Form And Big Data Week

FORM is participating in Big Data Week, from a distinctly ‘art-centric’ point of view. Join us for two events, ‘Big Culture’ and ‘Art Data’, to discuss issues of intangible cultural heritage in the digital realm, and the uneasy relationship between art and data.

Art Exhibition previously on at FORM Building a State of Creativity in Western Australia, Australia.
From Friday 24 April 2015 to Friday 24 April 2015

Form And Big Data Week image

Published by FORM on Tuesday 24 March 2015.
Contact the publisher.


Mira (Martu Wangka): to bring something hidden into the light.

Mira: Canning Stock Route Project Archive represents the culmination of FORM’s award-winning Canning Stock Route Project. The archive is being developed by FORM and the Centre for Digital Archaeology at UC Berkeley (CoDA), and is based on CoDA’s Mukurtu CMS, a free web open source platform for managing and sharing digital cultural heritage, built especially for Indigenous communities, libraries, and archives. The term ‘big culture’ has been coined especially for this presentation, as it speaks to the enormity of the task of digitising and archiving the world’s intangible cultural heritage.

This presentation will deal with a smaller, more pragmatic issue, which is that once intangible cultural material becomes data, a number of ethical issues emerge. Working in partnership with the Arts Law Centre of Australia through its Artists in the Black program and Herbert Smith Freehills, FORM has developed an extensive best practice framework of agreements to protect the Indigenous Cultural Intellectual Property (ICIP) and copyright of Aboriginal participants.

The process of developing Mira has involved retrospectively adding metadata to over 40,000 items of unique cultural content, and this process has raised a number of ongoing research questions that FORM continues to engage with as we develop new projects in this area. These include:

What ethical issues emerge once intangible cultural materials become data? How, and in what ways, does embedding these cultural materials with metadata add value?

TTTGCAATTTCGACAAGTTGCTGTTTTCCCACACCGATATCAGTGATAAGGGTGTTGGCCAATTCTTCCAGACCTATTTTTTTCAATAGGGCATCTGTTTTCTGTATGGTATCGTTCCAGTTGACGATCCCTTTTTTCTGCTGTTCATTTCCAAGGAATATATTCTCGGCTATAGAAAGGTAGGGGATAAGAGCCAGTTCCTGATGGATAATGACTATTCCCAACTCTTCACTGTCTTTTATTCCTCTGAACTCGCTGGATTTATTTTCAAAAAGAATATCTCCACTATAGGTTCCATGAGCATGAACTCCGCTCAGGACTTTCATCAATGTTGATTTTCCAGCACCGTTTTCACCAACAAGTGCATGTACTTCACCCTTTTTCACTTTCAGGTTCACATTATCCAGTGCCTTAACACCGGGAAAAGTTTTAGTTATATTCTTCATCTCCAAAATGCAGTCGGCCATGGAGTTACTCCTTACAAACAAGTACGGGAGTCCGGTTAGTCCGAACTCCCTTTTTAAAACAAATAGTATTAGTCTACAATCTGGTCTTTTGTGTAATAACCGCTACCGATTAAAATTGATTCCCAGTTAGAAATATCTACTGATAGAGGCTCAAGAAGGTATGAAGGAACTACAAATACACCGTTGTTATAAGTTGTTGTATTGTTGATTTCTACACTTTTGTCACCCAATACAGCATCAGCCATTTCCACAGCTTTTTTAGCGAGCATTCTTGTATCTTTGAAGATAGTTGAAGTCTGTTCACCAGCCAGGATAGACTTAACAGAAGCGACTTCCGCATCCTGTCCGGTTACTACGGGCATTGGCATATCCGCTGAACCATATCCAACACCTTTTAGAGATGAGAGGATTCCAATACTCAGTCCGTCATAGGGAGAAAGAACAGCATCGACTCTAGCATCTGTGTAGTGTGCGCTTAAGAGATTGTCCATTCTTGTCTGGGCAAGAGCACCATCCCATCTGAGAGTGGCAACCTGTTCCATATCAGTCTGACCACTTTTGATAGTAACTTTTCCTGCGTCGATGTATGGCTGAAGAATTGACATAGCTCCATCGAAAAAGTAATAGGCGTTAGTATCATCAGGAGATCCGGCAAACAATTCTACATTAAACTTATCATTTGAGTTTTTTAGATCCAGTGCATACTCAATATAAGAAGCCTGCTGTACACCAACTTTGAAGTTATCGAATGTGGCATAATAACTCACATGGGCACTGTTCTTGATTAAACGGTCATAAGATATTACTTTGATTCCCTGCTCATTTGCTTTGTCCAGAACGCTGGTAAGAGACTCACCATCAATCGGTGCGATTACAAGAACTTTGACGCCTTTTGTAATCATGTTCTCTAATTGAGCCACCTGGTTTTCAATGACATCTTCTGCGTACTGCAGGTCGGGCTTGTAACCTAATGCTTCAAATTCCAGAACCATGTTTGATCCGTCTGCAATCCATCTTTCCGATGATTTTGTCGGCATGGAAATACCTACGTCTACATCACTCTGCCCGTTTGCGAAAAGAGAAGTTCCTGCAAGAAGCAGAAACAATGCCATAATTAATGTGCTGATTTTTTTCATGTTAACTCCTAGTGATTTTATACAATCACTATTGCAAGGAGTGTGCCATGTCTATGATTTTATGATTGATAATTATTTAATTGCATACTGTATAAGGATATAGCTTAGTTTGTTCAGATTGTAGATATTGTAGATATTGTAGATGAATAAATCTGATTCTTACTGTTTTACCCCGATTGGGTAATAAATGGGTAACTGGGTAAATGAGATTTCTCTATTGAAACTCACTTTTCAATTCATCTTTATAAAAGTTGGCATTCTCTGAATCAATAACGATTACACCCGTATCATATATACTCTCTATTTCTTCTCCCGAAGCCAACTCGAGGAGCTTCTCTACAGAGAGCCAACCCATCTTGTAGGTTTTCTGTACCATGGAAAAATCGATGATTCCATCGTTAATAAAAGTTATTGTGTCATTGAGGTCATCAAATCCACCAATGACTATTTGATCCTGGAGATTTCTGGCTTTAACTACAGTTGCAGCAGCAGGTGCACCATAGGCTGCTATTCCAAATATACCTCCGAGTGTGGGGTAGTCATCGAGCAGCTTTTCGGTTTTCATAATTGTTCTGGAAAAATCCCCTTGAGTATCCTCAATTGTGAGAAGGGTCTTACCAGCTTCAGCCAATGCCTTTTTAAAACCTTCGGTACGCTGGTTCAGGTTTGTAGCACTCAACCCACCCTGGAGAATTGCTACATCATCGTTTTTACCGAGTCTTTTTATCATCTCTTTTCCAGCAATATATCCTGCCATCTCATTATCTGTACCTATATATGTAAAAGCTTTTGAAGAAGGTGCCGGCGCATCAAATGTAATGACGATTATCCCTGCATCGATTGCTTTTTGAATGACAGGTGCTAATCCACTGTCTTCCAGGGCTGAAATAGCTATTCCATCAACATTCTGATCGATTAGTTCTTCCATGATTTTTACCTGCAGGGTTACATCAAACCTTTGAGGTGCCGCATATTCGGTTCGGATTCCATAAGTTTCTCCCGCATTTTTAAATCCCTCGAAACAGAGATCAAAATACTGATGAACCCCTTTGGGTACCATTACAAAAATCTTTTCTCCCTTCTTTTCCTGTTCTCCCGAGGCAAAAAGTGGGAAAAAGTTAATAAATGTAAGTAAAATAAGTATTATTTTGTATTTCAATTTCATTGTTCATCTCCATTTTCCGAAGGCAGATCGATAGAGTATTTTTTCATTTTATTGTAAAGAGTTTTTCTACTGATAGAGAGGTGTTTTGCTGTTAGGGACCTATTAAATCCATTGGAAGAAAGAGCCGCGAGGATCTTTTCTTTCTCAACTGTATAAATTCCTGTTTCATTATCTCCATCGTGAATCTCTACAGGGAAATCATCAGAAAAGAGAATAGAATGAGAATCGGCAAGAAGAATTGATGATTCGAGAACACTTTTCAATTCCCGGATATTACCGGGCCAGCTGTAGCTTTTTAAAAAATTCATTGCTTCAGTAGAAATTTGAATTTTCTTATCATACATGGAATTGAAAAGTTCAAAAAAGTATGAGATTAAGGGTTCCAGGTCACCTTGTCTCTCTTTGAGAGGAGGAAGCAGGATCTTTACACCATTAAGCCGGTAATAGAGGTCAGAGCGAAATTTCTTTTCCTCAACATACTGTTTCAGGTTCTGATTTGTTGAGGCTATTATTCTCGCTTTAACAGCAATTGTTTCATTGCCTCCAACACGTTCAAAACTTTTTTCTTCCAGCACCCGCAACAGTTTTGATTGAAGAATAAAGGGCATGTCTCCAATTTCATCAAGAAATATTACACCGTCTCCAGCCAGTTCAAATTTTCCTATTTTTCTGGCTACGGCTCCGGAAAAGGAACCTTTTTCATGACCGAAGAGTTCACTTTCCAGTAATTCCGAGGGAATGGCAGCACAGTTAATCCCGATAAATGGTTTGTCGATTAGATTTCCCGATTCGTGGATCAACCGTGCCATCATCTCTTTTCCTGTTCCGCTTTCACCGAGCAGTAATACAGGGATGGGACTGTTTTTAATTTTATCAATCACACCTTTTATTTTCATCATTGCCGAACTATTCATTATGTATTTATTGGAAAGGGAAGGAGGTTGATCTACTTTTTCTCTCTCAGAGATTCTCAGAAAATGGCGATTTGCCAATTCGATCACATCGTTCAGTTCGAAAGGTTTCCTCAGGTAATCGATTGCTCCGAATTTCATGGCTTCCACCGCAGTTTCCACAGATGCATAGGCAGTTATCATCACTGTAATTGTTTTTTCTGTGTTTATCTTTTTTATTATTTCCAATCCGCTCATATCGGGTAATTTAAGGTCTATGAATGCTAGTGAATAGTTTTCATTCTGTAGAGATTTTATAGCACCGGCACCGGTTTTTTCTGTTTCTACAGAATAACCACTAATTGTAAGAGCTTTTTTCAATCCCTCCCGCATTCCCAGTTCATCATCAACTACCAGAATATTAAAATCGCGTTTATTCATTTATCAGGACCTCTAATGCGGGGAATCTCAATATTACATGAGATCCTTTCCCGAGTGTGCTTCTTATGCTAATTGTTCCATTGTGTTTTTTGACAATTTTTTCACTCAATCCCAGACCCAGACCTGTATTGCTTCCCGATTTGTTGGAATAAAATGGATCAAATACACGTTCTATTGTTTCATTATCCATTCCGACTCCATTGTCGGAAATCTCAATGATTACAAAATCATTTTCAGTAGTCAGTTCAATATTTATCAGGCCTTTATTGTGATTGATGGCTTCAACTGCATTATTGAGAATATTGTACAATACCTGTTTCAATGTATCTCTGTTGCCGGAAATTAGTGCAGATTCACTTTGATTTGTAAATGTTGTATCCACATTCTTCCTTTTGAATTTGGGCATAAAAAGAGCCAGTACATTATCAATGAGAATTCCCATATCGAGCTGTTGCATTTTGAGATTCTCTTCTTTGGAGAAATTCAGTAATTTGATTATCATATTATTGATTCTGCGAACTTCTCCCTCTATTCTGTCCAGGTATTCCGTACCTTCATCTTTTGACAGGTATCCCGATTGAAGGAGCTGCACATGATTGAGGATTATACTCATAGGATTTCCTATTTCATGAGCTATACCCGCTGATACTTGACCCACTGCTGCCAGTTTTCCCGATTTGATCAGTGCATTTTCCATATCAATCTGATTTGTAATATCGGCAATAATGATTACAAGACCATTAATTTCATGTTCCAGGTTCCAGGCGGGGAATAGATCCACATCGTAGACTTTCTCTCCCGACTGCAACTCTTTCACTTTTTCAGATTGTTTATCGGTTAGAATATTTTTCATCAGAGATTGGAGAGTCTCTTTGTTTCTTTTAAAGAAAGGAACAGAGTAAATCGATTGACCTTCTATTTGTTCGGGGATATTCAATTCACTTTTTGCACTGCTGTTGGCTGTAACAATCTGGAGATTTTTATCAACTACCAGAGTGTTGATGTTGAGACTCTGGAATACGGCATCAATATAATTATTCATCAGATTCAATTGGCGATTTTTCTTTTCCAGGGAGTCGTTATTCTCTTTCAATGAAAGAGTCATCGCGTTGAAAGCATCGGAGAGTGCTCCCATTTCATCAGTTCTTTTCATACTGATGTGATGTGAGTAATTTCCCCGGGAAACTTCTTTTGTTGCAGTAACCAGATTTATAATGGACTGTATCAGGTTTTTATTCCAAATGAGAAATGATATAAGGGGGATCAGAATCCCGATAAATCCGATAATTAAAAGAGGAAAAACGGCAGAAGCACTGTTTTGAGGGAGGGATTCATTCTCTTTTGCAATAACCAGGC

What is the relationship between Indigenous cultural production, ICIP, data, and metadata? What responsibilities do humanities and arts organisations have to archive Indigenous cultural production in the most secure way possible, both for the present and for future generations?
More broadly, what knowledge-sharing is possible between those working in the arts and those working purely with data surrounding questions of data and value?
Join us at FORM Gallery, 357 Murray Street, Perth, on Friday 24th April, 3-4:30pm for a presentation by Mollie Hewitt and Travis Kelleher on the process of building Mira followed by an open discussion of the issues mentioned above. Light refreshments will be provided.


When we talk about data, especially ‘big data’, it’s fair to say that we think of science and computing rather than the arts, which commonly refuse to conform to quantitative methods of storage and understanding. The arts and humanities often seem inherently resistant to being reduced to the quantitative, existing in a qualitative realm where only rich prose descriptions can really take account of them.

And yet, there are a number of reasons for thinking about the arts in terms of ‘big data’. Gartner’s ‘3Vs’—volume, velocity, and variety—seem apt when we consider the sheer amount of data that an arts institution produces, and even more apt when we think of culture as a whole.

The concerns of those who manage data – enabling data discovery and retrieval, adding value through metadata, and ensuring re-use over time – are neatly packaged by the term ‘data curation’, suggesting those in the arts may have much to add to the field of data management.

These are large questions, and we are only at the beginning of knowing how to answer them. This round table will focus on some issues that are more contained and able to construct a benchmark for further work and discussion. These are:

To what extent does the data that art produces (such as documentation, media, public responses, all of which have cultural value) hold value to the organizations that produce it, and the broader cultural sector?

How does art data differ and require different handling to the data of other disciplines?
To what extent are arts organizations managing data responsible for the development and maintenance of a national cultural archive?

What possibilities exist for a data management system in the arts that is truly open and sharable with both the general public and other arts institutions, and what would be the value of such a system?

What is the current state of discourse about the ethics of managing art data, who it belongs to, and who has the right to access it?

Join Mollie Hewitt and Travis Kelleher at the Pawsey Centre, Burvill Ct, Kensington, 6151 next to the ARRC building, on Thursday 23rd April, 3 – 4:30pm for a short presentation and then a roundtable discussion of the issues mentioned above. Light refreshments will be provided. Please RSVP at